Voices of Cosmopolitanism in Early American Writing and Culture Hardback
Part of the The New Urban Atlantic series
This book argues that cosmopolitanism was a feature of early American discourses of nation formation and eighteenth-century colonialism.
With the analysis of writings by Thomas Jefferson, Benjamin Franklin, Elizabeth Graeme Fergusson, Philip Mazzei, and Olaudah Equiano, the book reassesses the terms in which we understand cosmopolitanism, its relationship with local and transatlantic environments, and the way these representative writers from different segments of colonial society identified themselves and America within the transatlantic context.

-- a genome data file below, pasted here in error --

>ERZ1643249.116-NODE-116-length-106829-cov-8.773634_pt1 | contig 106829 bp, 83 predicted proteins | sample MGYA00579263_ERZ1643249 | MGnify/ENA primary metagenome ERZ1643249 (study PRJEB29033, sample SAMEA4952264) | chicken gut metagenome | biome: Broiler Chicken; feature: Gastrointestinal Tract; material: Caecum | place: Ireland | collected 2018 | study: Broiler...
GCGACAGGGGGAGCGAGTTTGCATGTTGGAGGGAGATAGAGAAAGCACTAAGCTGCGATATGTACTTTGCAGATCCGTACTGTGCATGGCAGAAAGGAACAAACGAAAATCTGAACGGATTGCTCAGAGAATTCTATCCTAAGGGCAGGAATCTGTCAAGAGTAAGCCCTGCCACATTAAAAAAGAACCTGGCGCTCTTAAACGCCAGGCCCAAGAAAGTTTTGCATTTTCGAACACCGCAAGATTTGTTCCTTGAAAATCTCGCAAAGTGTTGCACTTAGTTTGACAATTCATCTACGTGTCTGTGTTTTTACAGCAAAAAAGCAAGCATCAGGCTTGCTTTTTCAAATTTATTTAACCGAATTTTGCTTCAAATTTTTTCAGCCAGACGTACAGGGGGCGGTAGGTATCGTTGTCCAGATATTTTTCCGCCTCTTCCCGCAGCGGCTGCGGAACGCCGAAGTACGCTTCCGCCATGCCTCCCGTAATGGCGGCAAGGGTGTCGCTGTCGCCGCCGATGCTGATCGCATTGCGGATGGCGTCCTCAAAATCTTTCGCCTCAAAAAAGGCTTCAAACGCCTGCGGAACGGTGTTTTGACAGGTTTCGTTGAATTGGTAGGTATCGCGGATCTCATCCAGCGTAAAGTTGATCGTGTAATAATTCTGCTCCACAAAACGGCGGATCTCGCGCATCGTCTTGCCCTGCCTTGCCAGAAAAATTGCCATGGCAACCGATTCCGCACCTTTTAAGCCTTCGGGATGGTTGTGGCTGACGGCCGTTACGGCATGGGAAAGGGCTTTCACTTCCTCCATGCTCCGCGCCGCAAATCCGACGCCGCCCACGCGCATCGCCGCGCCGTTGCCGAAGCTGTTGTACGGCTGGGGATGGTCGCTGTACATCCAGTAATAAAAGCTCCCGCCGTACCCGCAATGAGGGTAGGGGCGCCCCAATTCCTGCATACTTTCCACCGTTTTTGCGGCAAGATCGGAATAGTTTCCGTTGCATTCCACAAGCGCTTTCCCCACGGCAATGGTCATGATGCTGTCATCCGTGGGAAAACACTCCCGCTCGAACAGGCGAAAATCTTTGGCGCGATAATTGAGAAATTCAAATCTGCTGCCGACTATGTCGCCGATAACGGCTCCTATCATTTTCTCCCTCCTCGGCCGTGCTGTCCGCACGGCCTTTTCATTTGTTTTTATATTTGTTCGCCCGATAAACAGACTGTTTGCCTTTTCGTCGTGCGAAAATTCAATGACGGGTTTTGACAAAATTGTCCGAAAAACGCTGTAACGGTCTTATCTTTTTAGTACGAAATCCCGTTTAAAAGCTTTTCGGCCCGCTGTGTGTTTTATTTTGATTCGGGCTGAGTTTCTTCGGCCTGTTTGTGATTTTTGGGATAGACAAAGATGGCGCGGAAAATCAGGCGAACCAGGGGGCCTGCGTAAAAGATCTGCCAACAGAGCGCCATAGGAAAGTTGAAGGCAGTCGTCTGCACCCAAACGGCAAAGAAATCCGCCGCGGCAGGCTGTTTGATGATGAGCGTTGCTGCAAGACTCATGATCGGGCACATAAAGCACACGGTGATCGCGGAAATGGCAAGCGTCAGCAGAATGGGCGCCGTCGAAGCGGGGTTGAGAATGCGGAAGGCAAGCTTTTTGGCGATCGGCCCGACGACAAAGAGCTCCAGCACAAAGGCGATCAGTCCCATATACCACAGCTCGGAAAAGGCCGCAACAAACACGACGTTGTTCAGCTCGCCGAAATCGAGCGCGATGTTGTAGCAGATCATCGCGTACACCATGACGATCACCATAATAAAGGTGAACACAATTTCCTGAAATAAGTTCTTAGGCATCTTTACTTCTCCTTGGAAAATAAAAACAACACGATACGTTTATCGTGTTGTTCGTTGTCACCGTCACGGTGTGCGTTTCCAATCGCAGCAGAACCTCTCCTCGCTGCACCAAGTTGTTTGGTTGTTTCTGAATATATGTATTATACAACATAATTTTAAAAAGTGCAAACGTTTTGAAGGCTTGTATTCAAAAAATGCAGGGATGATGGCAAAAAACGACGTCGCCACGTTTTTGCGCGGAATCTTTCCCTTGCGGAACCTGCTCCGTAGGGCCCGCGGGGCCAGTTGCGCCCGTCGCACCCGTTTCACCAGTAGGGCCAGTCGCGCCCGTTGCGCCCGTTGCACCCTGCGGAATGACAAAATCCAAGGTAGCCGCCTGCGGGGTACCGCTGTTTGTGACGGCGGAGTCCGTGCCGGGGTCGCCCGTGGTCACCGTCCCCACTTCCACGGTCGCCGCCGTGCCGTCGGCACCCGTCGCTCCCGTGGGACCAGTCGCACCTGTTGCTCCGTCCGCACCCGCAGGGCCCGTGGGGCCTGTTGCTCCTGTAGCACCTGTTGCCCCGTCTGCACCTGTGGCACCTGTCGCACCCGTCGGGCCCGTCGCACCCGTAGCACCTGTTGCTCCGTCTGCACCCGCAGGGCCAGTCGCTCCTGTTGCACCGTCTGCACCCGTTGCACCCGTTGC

The book shows that the transnational and universalist appeal of the cosmopolitan not only accompanies empire building and defines a narrative that aligns the cosmopolitan perspective of global understanding and cooperation with western political ideology.
The language of the cosmopolitan also forms the basis of a rhetoric that resists imperial expansion and allows writers in a variety of cultural, social, and political margins to find a voice to identify themselves, America, and the transatlantic world they imagine.
- Format: Hardback
- Pages: 205 pages, 1 Illustrations, black and white; IX, 205 p. 1 illus.
- Publisher: Springer International Publishing AG
- Publication Date: 18/10/2017
- Category: Literary studies: c 1500 to c 1800
- ISBN: 9783319622972
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